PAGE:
3. avatar says: Ohanna

    My favorite memories in the kitchen when I was a child would be baking bread with my mom! I had a miniture iron stove with little iron pots and she would give me a small knot of dough to roll with my little wood rolling pin (which my little girls now use). I would roll and braid and roll and braid. I love to cook because my mother always welcomed me into the kitchen and now my 9 and 11 year olds love the kitchen too and my little 4 year old is my newest helper in the same kitchen I learned to cook in! We love to make fun food and think the smiley pancake pan looks amazing!!

  4. avatar says: snocone34

    I remember making pesach pancakes, called bubula, with my grandmother every year. We still love them even more than regular pancakes!

  5. Great article! Thank you!

    Purim baking was always fun-before the theme craze started we’d make layered Neapolitan cookies every year. And we always got to cut out the hamentaschen circles with the plastic orange cup. One year we did “take out” theme with burger chocolates patties, green coconut lettuce, bun cookies. When we made the french fry cookies I got to stay up super late and eat all the broken ones. :)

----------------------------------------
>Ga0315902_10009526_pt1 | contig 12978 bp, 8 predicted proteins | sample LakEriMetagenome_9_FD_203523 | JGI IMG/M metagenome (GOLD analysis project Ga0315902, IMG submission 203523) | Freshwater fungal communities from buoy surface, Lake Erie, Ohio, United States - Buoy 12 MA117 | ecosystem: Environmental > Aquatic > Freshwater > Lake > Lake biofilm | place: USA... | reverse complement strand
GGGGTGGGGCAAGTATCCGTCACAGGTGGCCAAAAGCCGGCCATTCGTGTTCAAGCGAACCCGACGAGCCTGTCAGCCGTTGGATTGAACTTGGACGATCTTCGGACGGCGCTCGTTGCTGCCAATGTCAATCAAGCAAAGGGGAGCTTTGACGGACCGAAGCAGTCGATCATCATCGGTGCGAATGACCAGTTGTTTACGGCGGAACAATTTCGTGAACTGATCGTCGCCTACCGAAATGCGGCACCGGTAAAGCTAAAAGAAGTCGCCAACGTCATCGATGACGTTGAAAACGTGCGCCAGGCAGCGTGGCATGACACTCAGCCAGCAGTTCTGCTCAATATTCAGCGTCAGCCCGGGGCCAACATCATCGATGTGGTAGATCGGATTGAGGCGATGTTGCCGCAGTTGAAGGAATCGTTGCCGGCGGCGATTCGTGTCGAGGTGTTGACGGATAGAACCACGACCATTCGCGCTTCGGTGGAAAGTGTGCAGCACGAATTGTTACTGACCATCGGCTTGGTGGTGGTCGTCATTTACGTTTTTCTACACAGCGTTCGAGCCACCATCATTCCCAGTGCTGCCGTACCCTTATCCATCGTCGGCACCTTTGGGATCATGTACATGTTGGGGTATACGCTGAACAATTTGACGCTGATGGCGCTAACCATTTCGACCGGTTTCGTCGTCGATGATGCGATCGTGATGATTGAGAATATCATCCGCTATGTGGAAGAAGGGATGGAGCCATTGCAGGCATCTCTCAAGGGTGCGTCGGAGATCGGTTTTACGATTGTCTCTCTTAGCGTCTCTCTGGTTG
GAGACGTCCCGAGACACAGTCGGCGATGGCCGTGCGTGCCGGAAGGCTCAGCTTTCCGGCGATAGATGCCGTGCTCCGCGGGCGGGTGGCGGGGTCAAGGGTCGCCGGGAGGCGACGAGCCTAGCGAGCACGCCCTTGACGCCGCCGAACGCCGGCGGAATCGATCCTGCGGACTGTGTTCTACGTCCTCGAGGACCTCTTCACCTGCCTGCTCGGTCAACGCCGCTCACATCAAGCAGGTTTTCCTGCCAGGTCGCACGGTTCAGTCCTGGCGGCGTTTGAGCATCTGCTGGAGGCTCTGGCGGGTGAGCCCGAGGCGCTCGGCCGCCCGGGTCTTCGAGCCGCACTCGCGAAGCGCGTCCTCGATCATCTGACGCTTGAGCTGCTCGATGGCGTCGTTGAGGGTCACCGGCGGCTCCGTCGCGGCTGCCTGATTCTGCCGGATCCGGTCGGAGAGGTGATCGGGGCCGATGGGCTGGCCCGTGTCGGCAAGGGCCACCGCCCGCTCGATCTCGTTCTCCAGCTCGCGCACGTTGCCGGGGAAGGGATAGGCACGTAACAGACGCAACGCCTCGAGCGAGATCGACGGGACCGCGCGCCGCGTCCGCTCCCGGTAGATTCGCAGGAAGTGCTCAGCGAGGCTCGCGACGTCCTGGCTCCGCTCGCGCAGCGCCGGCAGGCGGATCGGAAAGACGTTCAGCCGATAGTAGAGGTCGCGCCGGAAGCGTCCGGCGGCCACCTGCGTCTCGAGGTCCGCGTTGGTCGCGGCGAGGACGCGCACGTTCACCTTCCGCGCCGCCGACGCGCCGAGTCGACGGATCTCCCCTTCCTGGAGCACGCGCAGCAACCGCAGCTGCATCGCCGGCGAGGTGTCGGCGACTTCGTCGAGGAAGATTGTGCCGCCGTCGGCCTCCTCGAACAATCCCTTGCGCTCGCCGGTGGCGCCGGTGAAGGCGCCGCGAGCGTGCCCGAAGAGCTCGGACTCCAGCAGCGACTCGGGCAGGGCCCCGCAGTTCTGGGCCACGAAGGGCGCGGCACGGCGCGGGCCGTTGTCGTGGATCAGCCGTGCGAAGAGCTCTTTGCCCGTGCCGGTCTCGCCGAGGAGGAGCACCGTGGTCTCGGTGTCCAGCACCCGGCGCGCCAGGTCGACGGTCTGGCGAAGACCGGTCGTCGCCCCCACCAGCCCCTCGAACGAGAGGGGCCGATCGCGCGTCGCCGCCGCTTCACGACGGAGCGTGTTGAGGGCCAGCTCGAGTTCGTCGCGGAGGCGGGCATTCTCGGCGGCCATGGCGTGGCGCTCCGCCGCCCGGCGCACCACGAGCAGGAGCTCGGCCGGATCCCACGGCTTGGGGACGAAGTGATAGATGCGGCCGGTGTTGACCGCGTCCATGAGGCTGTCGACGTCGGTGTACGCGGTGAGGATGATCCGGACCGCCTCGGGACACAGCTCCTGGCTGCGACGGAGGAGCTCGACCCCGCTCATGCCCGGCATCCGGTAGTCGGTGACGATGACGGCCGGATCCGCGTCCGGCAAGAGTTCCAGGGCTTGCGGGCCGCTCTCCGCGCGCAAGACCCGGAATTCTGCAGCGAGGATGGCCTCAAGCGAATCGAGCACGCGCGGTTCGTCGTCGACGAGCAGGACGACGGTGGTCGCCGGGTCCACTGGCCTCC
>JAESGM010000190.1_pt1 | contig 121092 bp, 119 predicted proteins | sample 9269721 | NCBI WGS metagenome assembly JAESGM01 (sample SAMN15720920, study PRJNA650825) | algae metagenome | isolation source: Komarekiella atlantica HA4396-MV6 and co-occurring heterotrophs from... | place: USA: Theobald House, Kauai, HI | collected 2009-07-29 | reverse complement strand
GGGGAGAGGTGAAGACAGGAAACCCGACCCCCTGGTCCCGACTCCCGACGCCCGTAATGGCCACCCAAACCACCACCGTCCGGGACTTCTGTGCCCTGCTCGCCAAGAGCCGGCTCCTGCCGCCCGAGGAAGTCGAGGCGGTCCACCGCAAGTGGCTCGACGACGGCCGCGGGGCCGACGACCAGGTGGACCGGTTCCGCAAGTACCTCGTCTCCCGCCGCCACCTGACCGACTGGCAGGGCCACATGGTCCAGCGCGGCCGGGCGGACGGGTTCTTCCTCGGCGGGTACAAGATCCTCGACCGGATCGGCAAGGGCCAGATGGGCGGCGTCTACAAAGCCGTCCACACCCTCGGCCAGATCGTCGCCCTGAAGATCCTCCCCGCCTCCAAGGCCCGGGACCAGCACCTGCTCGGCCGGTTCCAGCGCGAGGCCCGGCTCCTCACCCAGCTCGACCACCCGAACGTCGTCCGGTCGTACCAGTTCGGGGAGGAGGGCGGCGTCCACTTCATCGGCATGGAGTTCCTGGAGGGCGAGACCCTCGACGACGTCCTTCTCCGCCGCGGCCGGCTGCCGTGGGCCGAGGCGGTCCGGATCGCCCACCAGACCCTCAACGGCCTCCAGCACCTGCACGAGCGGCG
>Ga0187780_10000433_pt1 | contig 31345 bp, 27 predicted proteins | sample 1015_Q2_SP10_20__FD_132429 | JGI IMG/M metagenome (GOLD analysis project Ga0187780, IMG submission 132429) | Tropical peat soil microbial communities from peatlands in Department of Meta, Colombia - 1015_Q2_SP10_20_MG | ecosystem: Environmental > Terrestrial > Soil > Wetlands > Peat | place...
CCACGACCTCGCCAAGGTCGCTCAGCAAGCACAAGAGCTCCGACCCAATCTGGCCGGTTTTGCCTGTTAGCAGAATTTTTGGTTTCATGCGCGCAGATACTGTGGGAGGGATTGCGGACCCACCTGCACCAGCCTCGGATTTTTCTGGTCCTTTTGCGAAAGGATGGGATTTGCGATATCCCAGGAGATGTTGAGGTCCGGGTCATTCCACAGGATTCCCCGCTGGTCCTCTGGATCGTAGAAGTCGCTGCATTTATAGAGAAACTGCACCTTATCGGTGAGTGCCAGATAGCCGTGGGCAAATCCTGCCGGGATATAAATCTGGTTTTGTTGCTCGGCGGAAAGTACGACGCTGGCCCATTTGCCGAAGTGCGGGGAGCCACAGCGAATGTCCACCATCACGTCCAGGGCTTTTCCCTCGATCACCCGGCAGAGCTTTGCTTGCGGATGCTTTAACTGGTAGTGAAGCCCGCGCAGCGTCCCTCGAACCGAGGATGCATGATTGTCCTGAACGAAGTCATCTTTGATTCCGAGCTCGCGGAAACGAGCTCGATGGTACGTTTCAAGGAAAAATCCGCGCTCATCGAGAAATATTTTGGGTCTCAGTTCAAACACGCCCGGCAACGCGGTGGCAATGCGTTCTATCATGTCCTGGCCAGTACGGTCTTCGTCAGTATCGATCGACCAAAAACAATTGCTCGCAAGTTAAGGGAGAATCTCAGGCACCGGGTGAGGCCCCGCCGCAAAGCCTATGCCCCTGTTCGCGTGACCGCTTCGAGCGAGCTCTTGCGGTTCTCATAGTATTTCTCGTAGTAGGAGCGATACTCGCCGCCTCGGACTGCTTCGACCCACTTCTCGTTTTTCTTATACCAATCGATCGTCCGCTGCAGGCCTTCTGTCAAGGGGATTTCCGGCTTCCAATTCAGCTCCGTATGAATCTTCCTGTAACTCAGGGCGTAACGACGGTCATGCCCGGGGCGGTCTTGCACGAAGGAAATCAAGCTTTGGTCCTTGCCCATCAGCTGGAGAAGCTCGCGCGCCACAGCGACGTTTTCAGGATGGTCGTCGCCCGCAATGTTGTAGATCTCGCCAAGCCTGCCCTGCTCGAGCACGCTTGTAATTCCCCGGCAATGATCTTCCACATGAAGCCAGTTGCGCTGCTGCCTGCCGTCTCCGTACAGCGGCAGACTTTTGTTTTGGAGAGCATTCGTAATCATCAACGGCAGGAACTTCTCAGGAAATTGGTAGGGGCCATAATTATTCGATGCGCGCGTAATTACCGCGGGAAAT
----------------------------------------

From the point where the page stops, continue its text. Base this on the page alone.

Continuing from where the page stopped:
Non-purim…I went through a phase where I ruined everything. And i mean everything. I did the baking soda/powder switch, the salt/sugar, accidentally dumped in wrong ingredients…you name it! Yet I was still allowed to keep trying week after week. I have the best Mommy!

    Wow…you have me wwwwaaaayyy down memory lane! :)

  6. avatar says: chana s

    a fond memory i have of cooking as a child was with my nana. she used to come to visit for extended periods of time during the year and we would always look forward to her borekas! when i was old enough she let me roll out the dough,and grate the cheese with the cheese grater! i felt so grown up and ecstatic that everyone loved “my” borekas!

  7. I remember making matza balls for shabbos every week as my contribution to Mom’s chicken soup!

  8. avatar says: mommyray

    I LOVED making peanut butter cookies with my mom and my sister. We always loved making the criss cross indentations with the tines of forks on the top. YUM!!!

  9. I have so many many fond memories of cooking with my mom in the kitchen.
    Making potato kugel-as a little girl and as a teenager I would rush home from school on Friday and peel the potatoes for my mother while she hand grated them into a large pot. It always came out tasting amazing!!
    Cookies-Every holiday, Jewish or secular my mom would make shape cookies-torah scrolls, groggers, shofars, driedels, squirrels, pilgrims, etc. and hand them out to family and neighbors. I would carefully measure the ingredients for the dough and out into the mixer, help roll out the dough and use the cookie cutters to make shape cookies. The best part is watching my mother make shape cookies now with my three year old daughter the same way I did. By the way, not one cookie was ever left over!!